So footnote #28 in the final rule is interesting: “Airbus also asked if the Department truly intended to require a space that accommodates both a 95th percentile male passenger and a 95th percentile male attendant at the same time, noting that this ‘worst case scenario’ would be extremely rare. We believe that the rule text is sufficiently clear regarding the intended lavatory size and agree that the scenario described by Airbus is likely to be rare.”

(Also interestingly, according to SeatGuru, United runs an A319 configuration that only has 126 seats. Sacrificing 2 or 3 of those to make a larger lavatory would also push that seat configuration below the level where they would have to install a fully accessible lavatory in the first place.)

Other wheelchair reforms.

The lavatory final rule also incorporates what was originally a separate rulemaking proceeding about on-board wheelchairs (OBW). Starting in late September 2026, airlines must have the following equipment and policies in place:

  • The OBW must facilitate safe transfer to and from the aircraft seat, have locking wheels, and have adequate padding, supports and restraints.
  • The OBW must permit partial entry into lavatory in forward position to permit transfer from OBW to toilet.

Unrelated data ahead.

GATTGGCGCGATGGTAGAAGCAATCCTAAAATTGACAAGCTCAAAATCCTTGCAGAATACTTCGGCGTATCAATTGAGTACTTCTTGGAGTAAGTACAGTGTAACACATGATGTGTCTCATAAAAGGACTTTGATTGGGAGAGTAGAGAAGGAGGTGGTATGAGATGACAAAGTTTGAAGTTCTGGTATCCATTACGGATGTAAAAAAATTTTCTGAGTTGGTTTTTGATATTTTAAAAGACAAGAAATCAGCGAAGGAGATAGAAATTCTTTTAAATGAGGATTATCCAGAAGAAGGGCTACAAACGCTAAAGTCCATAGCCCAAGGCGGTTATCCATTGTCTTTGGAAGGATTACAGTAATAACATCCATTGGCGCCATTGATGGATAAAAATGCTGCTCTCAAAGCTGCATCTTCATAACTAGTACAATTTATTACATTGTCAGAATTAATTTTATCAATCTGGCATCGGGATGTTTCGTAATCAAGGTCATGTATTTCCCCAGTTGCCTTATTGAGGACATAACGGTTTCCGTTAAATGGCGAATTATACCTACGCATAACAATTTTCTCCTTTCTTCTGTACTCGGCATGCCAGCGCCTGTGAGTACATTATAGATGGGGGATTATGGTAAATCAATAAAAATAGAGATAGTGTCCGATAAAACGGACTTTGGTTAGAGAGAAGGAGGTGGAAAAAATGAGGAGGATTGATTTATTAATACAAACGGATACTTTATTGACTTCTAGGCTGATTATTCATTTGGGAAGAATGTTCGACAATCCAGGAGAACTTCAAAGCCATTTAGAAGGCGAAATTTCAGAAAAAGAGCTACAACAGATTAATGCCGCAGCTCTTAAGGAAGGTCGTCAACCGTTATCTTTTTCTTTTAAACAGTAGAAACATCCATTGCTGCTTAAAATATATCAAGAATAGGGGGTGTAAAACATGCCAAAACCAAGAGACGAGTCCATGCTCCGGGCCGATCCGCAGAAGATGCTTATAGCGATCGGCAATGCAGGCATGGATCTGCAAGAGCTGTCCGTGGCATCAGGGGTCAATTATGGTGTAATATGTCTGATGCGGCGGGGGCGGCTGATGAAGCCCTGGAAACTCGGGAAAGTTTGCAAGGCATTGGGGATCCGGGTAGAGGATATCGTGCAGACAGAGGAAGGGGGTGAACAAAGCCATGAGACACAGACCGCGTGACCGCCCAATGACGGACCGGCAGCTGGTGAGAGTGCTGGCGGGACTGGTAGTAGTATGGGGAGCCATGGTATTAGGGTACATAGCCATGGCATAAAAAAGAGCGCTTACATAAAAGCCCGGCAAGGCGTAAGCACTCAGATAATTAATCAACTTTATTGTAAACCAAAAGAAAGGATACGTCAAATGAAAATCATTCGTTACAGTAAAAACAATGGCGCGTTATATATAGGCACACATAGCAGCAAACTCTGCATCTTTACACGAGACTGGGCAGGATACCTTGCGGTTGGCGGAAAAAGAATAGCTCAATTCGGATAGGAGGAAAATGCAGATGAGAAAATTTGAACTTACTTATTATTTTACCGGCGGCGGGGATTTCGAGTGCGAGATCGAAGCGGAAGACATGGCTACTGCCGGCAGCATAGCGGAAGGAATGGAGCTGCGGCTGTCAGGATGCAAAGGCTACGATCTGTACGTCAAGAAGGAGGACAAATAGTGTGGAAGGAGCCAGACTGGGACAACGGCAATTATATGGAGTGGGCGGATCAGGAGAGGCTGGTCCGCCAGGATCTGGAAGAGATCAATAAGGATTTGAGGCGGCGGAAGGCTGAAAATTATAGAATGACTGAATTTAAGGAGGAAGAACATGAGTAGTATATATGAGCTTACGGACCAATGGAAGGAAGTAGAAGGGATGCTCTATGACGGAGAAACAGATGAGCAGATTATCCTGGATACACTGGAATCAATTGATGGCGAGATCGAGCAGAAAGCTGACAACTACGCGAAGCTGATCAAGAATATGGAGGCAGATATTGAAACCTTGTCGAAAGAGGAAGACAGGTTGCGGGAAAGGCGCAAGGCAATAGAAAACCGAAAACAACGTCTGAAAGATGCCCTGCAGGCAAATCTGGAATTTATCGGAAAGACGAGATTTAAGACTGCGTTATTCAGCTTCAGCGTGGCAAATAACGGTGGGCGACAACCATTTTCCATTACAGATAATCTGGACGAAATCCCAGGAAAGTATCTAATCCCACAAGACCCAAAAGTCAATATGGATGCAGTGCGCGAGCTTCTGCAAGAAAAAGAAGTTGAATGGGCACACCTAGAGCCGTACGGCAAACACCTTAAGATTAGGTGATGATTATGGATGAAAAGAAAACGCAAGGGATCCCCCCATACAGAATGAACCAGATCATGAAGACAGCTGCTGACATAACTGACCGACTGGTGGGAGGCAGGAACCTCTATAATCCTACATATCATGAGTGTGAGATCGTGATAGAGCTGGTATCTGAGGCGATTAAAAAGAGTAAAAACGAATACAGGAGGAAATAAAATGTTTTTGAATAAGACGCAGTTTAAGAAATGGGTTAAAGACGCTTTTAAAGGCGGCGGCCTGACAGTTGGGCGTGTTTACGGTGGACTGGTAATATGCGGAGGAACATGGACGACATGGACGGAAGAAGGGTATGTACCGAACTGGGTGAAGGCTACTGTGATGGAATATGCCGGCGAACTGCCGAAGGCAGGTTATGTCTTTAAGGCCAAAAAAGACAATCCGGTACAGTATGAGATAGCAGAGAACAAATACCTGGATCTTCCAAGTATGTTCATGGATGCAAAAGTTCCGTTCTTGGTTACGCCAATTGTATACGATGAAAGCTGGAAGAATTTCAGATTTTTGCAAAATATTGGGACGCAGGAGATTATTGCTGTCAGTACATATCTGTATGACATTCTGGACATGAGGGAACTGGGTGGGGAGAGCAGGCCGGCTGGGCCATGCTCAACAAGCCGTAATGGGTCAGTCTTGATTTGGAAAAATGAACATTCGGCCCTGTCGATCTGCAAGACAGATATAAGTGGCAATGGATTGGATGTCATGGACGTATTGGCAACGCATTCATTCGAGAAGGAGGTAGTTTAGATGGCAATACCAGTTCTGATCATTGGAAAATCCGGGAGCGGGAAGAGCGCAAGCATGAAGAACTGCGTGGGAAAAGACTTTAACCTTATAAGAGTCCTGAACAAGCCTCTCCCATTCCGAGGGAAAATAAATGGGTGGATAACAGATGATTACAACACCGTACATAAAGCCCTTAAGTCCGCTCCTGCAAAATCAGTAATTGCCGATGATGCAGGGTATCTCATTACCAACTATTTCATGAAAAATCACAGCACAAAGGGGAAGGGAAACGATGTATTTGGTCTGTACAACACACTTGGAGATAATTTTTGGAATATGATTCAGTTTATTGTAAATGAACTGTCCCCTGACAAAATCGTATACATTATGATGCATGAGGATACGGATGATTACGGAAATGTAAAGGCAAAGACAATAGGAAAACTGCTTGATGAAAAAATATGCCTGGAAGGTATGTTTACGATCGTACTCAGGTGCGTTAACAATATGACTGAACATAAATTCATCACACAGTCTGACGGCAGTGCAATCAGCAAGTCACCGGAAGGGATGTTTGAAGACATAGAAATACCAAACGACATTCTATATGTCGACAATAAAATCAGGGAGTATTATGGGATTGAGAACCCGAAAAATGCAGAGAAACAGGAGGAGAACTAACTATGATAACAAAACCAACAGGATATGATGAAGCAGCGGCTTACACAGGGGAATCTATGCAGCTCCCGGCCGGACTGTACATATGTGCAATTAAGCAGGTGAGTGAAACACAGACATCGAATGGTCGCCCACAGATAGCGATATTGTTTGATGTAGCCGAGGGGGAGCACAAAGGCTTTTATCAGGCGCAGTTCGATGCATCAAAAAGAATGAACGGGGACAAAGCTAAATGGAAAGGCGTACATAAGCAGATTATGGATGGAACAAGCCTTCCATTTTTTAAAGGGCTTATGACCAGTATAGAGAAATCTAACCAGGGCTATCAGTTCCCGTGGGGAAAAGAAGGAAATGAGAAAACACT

• The OBW must be maneuverable into the lavatory so as to completely close the lavatory door; if this is not possible in the short term when lavatories are not required to be expanded beyond current measures, airlines must provide visual barrier on request. Airlines must stow the OBW in any safe available stowage space.
  • Annual hands-on training will be required regarding OBW use, stowage, and assisting passengers to/from the lavatory on the OBW.
    Information will be required within the aircraft and on airline web sites regarding accessibility features of lavatory.
  • The International Symbol of Accessibility (i.e. the stylized outline of a person in a wheelchair, usually white on a blue background) must be removed from lavatories that cannot accommodate an assisted independent transfer from OBW to toilet seat. The symbol must be applied to lavatories that can do so.

Search Eno Transportation Weekly

Latest Issues

Happening on the Hill

Related Articles

Balancing Act: The Next Generation of Mariners in the Maritime Industry

Mar 28, 2024 | Rear Admiral Ann C. Phillips, U.S. Navy (Ret.)
March 28, 2024 - Throughout my years of service as a Naval Officer I was frequently reminded that experience matters....